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Editor: Frederick Wilkins
Suffolk University, Boston

Vol. VI, No. 1
Spring, 1982



Eugene O'Neill acknowledged his debt to August Strindberg from the beginning, and the special sharpness of recrimination among family members in his later plays offers ample evidence of the unabating influence of the tormented Swedish genius on America's greatest playwright.1 So, too, is Ibsen's varied and pervasive influence throughout the entire O'Neill canon, from the social radicalism of the 1920's to the seeming nihilism of The Iceman Cometh, a play which, as several critics have demonstrated, is remarkably similar in theme to The Wild Duck.2 What has never been adequately discussed--in fact, has hardly even been alluded to--is the similarity between Anton Chekhov's plays and O'Neill's, especially O'Neill's later works. O'Neill only once mentioned Chekhov in the 1920's--in a perhaps sarcastic remark about Chekhov's "perfect plotless plays"3--and he vehemently denied a reviewer's suggestion that his popular Strange Interlude was Chekhovian.4 Nevertheless, there are qualities in O'Neill's later plays and Chekhov's five great dramas which suggest that the Russian and the American not only saw life in similar terms but dramatized the dynamics of close emotional relationships in similar ways.

The large similarity between the two, which links them to the greatest playwrights of the past, is one of moral vision--their mutual sense that in the midst of overwhelming futility there is hope. Few modern playwrights have so thoroughly devastated the traditional avenues of human belief and aspiration as have these two, while at the same time unflinchingly affirming the strength and capacity of the human spirit to endure. Certainly not Ibsen, whose social protest of the 1870's and 1880's gave way to the dark defeatism of the 1890's in a play like John Gabriel Borkman. Nor Strindberg, who withdrew into worlds of private fantasy, and thereby helped found the whole movement called dramatic expressionism. And the ever-sunny Bernard Shaw, who was also a favorite of the early O'Neill, could never take human depravity really seriously. Chekhov and O'Neill alone, among early twentieth century dramatists, could look at the ghosts in the human closet--could acknowledge the hatred, deceit, violence, and cowardice with which all human beings, even those we consider the "best," are burdened--and at the same time find their central characters, with few exceptions, redeemable. They could say incontrovertibly that by any rational standard life is morally and spiritually bankrupt, and could at the same time make human experience rich and glorious. To be sure, both found man saved to an extent by the comic--the way Chekhov uses the term "comedy" to define The Cherry Orchard is quite appropriate to a play like A Moon for the Misbegotten--but it is something other than, more than, the comic which makes these the great playwrights they are for a century so deprived of the promise and expectation which kept men and societies going in the past. I have heard it said by audiences of both The Three Sisters and The Iceman Cometh that "for some reason" they are not so despairing as they first appear. In fact, that they are finally quite the opposite of despairing is what gives them the awesome power they possess in our time. Viewers and readers deeply familiar with these plays find that they make life at its very worst seem bearable--a quality that has been a characteristic of all great tragedy from the Greeks on down.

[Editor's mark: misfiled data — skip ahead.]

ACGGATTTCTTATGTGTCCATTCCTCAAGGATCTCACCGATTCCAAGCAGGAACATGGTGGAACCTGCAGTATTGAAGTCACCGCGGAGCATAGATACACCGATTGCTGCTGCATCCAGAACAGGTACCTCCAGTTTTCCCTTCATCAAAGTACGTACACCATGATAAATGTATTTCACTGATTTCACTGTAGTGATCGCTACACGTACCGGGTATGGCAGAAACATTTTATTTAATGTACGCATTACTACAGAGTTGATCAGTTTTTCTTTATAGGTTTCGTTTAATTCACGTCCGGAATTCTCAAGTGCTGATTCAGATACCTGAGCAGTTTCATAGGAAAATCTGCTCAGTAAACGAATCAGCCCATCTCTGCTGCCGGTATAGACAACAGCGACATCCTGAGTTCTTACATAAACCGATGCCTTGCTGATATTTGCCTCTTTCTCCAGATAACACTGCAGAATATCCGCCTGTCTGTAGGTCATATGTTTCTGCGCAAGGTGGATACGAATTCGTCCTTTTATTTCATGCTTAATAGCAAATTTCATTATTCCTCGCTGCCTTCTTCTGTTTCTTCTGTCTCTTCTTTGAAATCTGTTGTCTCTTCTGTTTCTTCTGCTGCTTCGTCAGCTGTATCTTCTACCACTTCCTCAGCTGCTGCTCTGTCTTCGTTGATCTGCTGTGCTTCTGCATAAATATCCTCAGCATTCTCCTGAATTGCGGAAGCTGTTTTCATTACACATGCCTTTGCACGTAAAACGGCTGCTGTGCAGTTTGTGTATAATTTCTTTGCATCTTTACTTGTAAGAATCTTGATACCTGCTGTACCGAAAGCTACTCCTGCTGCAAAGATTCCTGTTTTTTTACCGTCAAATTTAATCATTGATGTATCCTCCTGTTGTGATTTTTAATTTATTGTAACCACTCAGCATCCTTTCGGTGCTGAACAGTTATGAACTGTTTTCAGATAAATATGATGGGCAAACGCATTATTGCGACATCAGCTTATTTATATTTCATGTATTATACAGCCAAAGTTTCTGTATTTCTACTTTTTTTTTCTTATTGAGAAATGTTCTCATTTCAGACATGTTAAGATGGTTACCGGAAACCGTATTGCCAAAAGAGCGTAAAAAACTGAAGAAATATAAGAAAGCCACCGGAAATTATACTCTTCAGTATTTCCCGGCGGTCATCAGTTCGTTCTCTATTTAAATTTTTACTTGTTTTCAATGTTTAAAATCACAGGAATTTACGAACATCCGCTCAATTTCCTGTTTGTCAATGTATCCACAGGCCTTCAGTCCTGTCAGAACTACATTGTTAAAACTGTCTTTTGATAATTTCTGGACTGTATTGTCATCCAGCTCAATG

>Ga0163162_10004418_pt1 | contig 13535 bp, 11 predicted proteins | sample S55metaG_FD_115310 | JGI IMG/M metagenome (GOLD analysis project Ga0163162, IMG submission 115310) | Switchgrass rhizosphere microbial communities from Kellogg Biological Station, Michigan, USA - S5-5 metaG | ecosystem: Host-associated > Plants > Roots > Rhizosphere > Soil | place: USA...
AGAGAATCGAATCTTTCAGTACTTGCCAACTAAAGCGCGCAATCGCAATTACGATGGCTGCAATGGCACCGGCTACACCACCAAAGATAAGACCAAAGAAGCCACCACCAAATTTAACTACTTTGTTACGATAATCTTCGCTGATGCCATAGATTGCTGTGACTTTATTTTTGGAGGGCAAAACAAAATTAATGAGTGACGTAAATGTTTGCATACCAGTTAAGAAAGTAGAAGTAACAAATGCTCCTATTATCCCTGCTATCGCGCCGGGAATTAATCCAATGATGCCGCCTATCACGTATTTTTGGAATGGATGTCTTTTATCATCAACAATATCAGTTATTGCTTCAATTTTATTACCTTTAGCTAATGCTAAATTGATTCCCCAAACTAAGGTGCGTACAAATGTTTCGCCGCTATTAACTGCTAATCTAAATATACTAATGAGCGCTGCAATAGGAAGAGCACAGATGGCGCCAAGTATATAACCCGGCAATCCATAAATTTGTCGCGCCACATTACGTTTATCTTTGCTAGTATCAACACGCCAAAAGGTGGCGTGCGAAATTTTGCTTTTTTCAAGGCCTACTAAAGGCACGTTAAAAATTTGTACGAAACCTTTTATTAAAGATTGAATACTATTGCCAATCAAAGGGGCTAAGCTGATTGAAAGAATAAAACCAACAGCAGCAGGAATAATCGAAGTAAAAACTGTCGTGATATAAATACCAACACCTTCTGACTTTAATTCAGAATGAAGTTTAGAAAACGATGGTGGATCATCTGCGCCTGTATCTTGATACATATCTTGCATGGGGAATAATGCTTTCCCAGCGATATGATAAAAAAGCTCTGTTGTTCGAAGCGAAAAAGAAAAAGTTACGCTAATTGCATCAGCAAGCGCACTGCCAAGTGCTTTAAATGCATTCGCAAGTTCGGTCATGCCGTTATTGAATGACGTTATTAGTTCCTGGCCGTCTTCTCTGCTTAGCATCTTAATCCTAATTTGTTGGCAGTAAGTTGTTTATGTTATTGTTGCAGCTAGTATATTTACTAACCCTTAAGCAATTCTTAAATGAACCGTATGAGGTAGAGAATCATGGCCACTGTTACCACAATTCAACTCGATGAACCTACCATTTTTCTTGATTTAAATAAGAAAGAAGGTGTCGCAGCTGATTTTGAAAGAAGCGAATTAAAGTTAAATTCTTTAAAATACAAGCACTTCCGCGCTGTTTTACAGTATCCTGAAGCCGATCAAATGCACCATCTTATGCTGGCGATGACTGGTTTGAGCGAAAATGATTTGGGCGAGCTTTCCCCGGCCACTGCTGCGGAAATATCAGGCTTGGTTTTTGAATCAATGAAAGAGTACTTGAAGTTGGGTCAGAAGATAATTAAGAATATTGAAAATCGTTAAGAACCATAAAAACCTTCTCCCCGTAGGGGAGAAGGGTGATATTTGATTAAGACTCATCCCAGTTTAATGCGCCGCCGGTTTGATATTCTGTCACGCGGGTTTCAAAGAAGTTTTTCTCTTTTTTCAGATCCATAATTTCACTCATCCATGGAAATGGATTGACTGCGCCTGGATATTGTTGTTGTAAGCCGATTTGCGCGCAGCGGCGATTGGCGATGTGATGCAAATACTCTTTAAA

Lengthier discussion than this can provide would be needed to isolate the salient characteristics of the kind of hope Chekhov and O'Neill have in common. What I wish to introduce here is that, as psychological dramatists, they see both hope and despair as two sides of a single coin and as responses which grow out of the closest of human relationships. They seem to imply that both what is wrong and what is right with the world grow out of the way people get along with one another in families, friendships and close-knit societies. Further, their dialogue indicates their mutual belief that close relationships--most often family relationships--are inevitably characterized by sudden alternations of feeling, by violent shifts from great affection to great hostility and back again. Their characters express their need to love and their need for love; they show as well their need to hurt and the inevitability of their being hurt in return. And these playwrights realize that the creation of hope versus the creation of despair is directly related to the success versus the failure of these severe confrontations.

Two plays in particular indicate more precisely the way in which the two playwrights treat the dynamics of intense emotional confrontation by members of a family. In both plays what results from the confrontations in question is despair--despair which in one case leads to suicide; but it is the kind of confrontation which in other instances leads to great reassurance for the central character involved and indirectly for the audience. The two plays are The Sea Gull and Long Day's Journey Into Night, both of which deal with the disastrous effects on a creative youth of parental instability. Arkadina affects her son Konstantin very much the way both James and Mary Tyrone affect their son Edmund in the O'Neill play. As James's egotistical vociferousness as an actor helps make his son feel inadequate, similar histrionics on the part of the great actress Arkadina persistently shake her son's self-confidence in The Sea Gull. As James combines this bravado with an oft-alluded-to miserliness, Arkadina denies her son even clothing suitable to his social position, so great are her fears concerning money--fears which, it seems implied, grow out of the same kind of earlier deprivation which James explicitly describes in his own background. Both Arkadina and James, of course, also spend money quite recklessly when it suits them--to the added dismay of their sons.